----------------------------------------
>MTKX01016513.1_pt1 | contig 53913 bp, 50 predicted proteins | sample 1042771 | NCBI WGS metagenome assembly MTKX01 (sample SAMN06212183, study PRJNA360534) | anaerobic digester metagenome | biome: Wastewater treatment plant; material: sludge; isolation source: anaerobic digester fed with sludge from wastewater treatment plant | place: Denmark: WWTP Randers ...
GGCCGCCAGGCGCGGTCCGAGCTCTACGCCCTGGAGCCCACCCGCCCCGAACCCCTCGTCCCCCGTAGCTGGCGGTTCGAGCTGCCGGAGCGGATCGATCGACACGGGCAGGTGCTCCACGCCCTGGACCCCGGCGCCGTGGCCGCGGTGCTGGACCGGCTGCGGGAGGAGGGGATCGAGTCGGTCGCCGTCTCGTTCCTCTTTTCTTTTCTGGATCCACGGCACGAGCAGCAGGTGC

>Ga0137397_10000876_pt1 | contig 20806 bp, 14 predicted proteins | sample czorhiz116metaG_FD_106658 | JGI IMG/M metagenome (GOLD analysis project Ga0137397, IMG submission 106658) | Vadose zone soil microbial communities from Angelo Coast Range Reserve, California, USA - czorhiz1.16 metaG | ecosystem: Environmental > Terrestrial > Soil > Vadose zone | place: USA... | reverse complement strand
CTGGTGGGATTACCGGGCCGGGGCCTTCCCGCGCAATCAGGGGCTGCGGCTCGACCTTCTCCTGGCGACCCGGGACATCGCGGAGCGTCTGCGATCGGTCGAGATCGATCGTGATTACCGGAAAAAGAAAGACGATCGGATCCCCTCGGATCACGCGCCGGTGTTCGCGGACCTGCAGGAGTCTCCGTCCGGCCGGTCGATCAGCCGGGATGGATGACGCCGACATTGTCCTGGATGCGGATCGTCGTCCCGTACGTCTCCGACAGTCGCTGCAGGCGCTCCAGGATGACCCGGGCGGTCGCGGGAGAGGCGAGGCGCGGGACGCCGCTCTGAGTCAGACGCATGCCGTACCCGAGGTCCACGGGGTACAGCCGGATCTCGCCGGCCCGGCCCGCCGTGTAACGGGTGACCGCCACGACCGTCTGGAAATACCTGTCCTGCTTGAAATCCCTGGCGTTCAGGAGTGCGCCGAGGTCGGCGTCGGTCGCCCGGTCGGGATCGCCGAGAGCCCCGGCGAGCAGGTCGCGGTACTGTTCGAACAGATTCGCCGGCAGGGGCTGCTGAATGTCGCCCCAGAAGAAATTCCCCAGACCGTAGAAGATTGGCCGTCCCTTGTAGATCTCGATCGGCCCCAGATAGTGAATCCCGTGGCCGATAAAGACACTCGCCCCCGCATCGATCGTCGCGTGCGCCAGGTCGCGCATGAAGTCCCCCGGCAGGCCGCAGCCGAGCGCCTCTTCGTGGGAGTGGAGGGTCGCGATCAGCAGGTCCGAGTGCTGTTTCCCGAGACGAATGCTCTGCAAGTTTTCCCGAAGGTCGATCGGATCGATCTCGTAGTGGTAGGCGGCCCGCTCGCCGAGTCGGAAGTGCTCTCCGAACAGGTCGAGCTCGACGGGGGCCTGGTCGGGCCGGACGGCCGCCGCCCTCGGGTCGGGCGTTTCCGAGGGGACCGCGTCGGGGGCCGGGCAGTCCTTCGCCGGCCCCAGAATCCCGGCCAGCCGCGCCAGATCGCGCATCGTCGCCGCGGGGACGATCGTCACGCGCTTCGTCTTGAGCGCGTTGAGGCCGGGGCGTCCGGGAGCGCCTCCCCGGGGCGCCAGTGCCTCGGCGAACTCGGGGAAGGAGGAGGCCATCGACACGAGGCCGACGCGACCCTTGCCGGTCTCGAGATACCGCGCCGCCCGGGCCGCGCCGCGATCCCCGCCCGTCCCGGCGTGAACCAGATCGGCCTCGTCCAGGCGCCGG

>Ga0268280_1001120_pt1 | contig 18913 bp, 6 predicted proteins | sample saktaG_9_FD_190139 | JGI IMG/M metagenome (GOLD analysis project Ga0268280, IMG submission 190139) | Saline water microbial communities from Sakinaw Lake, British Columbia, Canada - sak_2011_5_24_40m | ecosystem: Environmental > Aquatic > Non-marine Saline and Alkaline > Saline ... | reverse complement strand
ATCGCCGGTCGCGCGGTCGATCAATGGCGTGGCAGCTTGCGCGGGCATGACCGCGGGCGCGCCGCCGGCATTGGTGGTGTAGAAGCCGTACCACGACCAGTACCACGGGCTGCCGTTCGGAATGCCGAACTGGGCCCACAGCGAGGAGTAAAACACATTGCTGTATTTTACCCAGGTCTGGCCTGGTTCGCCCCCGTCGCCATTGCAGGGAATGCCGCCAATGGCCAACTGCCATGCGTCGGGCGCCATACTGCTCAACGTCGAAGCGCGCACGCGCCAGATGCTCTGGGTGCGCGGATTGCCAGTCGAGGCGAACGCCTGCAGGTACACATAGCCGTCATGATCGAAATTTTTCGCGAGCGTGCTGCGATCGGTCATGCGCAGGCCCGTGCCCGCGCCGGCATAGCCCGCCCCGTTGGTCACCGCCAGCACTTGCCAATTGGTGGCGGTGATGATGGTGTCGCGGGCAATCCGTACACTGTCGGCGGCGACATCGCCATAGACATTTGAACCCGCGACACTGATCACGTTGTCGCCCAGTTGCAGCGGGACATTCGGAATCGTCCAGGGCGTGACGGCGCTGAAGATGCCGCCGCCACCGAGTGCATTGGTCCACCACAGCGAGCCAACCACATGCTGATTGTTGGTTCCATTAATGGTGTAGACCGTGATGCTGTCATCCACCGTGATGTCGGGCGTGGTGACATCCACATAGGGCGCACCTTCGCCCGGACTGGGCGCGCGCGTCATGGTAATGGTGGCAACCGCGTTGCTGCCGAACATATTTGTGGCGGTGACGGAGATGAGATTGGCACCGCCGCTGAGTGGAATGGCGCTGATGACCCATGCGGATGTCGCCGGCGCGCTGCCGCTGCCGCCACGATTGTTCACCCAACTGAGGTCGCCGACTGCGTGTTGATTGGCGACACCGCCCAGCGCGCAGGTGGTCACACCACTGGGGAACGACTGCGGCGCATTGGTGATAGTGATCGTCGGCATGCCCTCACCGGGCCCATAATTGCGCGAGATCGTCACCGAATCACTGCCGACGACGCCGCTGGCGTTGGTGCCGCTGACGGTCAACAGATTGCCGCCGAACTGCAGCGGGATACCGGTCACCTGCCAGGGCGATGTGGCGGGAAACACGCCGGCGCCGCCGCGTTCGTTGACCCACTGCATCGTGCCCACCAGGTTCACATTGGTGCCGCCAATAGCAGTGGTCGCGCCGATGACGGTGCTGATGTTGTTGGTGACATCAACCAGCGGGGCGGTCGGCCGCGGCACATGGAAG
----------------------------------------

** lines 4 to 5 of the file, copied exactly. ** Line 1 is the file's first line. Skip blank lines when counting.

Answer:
CTGGTGGGATTACCGGGCCGGGGCCTTCCCGCGCAATCAGGGGCTGCGGCTCGACCTTCTCCTGGCGACCCGGGACATCGCGGAGCGTCTGCGATCGGTCGAGATCGATCGTGATTACCGGAAAAAGAAAGACGATCGGATCCCCTCGGATCACGCGCCGGTGTTCGCGGACCTGCAGGAGTCTCCGTCCGGCCGGTCGATCAGCCGGGATGGATGACGCCGACATTGTCCTGGATGCGGATCGTCGTCCCGTACGTCTCCGACAGTCGCTGCAGGCGCTCCAGGATGACCCGGGCGGTCGCGGGAGAGGCGAGGCGCGGGACGCCGCTCTGAGTCAGACGCATGCCGTACCCGAGGTCCACGGGGTACAGCCGGATCTCGCCGGCCCGGCCCGCCGTGTAACGGGTGACCGCCACGACCGTCTGGAAATACCTGTCCTGCTTGAAATCCCTGGCGTTCAGGAGTGCGCCGAGGTCGGCGTCGGTCGCCCGGTCGGGATCGCCGAGAGCCCCGGCGAGCAGGTCGCGGTACTGTTCGAACAGATTCGCCGGCAGGGGCTGCTGAATGTCGCCCCAGAAGAAATTCCCCAGACCGTAGAAGATTGGCCGTCCCTTGTAGATCTCGATCGGCCCCAGATAGTGAATCCCGTGGCCGATAAAGACACTCGCCCCCGCATCGATCGTCGCGTGCGCCAGGTCGCGCATGAAGTCCCCCGGCAGGCCGCAGCCGAGCGCCTCTTCGTGGGAGTGGAGGGTCGCGATCAGCAGGTCCGAGTGCTGTTTCCCGAGACGAATGCTCTGCAAGTTTTCCCGAAGGTCGATCGGATCGATCTCGTAGTGGTAGGCGGCCCGCTCGCCGAGTCGGAAGTGCTCTCCGAACAGGTCGAGCTCGACGGGGGCCTGGTCGGGCCGGACGGCCGCCGCCCTCGGGTCGGGCGTTTCCGAGGGGACCGCGTCGGGGGCCGGGCAGTCCTTCGCCGGCCCCAGAATCCCGGCCAGCCGCGCCAGATCGCGCATCGTCGCCGCGGGGACGATCGTCACGCGCTTCGTCTTGAGCGCGTTGAGGCCGGGGCGTCCGGGAGCGCCTCCCCGGGGCGCCAGTGCCTCGGCGAACTCGGGGAAGGAGGAGGCCATCGACACGAGGCCGACGCGACCCTTGCCGGTCTCGAGATACCGCGCCGCCCGGGCCGCGCCGCGATCCCCGCCCGTCCCGGCGTGAACCAGATCGGCCTCGTCCAGGCGCCGG

>Ga0268280_1001120_pt1 | contig 18913 bp, 6 predicted proteins | sample saktaG_9_FD_190139 | JGI IMG/M metagenome (GOLD analysis project Ga0268280, IMG submission 190139) | Saline water microbial communities from Sakinaw Lake, British Columbia, Canada - sak_2011_5_24_40m | ecosystem: Environmental > Aquatic > Non-marine Saline and Alkaline > Saline ... | reverse complement strand